The movie feels cozy and warm with a feeling of safety and security, even though the events don’t necessarily reflect that. It’s the cinematic equivalent of being somewhere snug on a rainy afternoon, feeling content and drowsy. Not that the movie will put you to sleep – at least it didn’t put me there – but it certainly feels like a movie a lot of kids will eventually love, particularly those who love animals.

It’s not getting a wide release so you may have to search a bit to find it on the big screen but if for whatever reason you can’t, this is a definite rental once it becomes available on home video – and may end up being a purchase if your bird-loving kids enjoy it as much as I think they might.

REASONS TO SEE: The movie is warm and cozy like an old blanket on a rainy afternoon.
REASONS TO AVOID: The rescue scene is somewhat far-fetched.
FAMILY VALUES: There is some brief profanity, some difficult thematic elements and a bit of child (and pelican) peril.
TRIVIAL PURSUIT: The pelican who plays Mr. Percival in the film now resides at Adelaide Zoo.
CRITICAL MASS: As of 4/8/19: Rotten Tomatoes: 68% positive reviews: Metacritic: 67/100.
COMPARISON SHOPPING: Ring of Bright Water
FINAL RATING: 6.5/10
NEXT:
Big Kill

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Maze Runner: The Scorch Trials


Maze Runner The Scorch Trials

You’ve got to learn how to crawl before you learn how to run mazes.

(2015) Young Adult Sci-Fi (20th Century Fox) Dylan O’Brien, Thomas Brodie-Sangster, Kaya Scodelario, Ki Hong Lee, Rosa Salazar, Dexter Darden, Alexander Flores, Jacob Lofland, Giancarlo Esposito, Patricia Clarkson, Aidan Gillen, Terry Dale Parks, Kathryn Smith-McGlynn, Lili Taylor, Barry Pepper, J. Nathan Simmons, Alan Tudyk, Lora Martinez-Cunningham. Directed by Wes Ball

It seems that whenever you’re in the middle segment of a cinematic trilogy, there’s always a bit of a letdown; there’s usually more exposition that action and it lacks the kind of energy that marks the first installment, nor the emotional punch of the third. Would that happen to this sequel to the successful young adult science fiction adaptation The Maze Runner?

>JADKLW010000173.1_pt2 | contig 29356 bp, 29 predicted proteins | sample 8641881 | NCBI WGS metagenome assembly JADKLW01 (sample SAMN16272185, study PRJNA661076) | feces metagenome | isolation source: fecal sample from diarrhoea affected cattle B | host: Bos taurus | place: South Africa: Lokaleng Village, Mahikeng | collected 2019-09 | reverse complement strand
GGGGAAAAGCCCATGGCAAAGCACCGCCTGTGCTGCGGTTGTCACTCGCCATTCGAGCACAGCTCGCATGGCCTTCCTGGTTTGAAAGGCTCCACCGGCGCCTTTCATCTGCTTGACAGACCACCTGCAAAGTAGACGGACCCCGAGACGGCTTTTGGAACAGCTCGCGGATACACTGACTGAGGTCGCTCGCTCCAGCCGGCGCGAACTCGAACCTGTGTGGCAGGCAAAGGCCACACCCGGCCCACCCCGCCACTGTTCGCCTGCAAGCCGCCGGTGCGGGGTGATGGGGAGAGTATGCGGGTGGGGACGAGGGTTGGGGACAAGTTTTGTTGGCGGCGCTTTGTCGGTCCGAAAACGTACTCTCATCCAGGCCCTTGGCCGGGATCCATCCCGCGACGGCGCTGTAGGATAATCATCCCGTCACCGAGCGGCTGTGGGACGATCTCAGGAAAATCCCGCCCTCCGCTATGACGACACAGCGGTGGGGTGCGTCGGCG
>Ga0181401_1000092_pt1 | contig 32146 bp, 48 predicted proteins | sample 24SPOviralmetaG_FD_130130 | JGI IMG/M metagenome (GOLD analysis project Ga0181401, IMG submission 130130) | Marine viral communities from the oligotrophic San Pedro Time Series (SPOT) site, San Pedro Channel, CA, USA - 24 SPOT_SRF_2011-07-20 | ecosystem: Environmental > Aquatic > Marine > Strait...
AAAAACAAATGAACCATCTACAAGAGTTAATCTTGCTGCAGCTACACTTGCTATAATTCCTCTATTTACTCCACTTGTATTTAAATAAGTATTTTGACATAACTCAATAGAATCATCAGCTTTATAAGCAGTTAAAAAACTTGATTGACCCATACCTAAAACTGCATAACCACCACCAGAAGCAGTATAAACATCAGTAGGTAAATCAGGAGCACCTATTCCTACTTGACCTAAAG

Following the conclusion of that film, the survivors of the Glade are brought into an underground facility, a way station before being taken to their final destination. No, that doesn’t sound sinister at all, right? In any case, Thomas (O’Brien) hooks up with Aris (Lofland), a survivor of a different Maze (there are apparently many of them) and discovers the truth about the facility – it is wholly owned by WCKD (pronounced “wicked,” possibly the most unsubtle acronym ever), the corporate blackhearts who created the Mazes and they’re conducting medical experiments on the kids who have made it this far.

Naturally, this doesn’t appeal much to Thomas and he takes the rest of his crew – Teresa (Scodelario), Newt (Brodie-Sangster), Minho (Lee), Frypan (Darden) and Winston (Flores) out of the frying pan and into the Scorch. The Scorch is the world above ground, an arid desert with unpredictable weather patterns, terrifying storms and creatures that roam the wasteland by night. A trip to the local mall leads to the discovery that they are victims of the Flare, a virus that turns the victims homicidal and utterly insane.

Thomas and the gang are looking for The Right Arm, an underground resistance group who may be able to shelter them from WCKD who clearly want them back badly; the chief scientist for WCKD, Dr. Ava Paige (Clarkson) has sent her assassin Janson (Gillen) to go fetch Thomas and his tank engine…er, crew.

After being captured by Jorge (Esposito) and his daughter Brenda (Salazar), they get away from WCKD and head out to find Marques, the man who might be able to find the Right Arm. Once again, it’s back into the fire as a happening party turns into a 90s rave and turns into a real bad trip. Once the kids find the Right Arm, however, they are going to find out that there are worse beasts in the wasteland than madmen, and that courage may not be enough to get them all through. Making it out alive may not be in the cards for all of them, but there may be worse things ahead for all of them.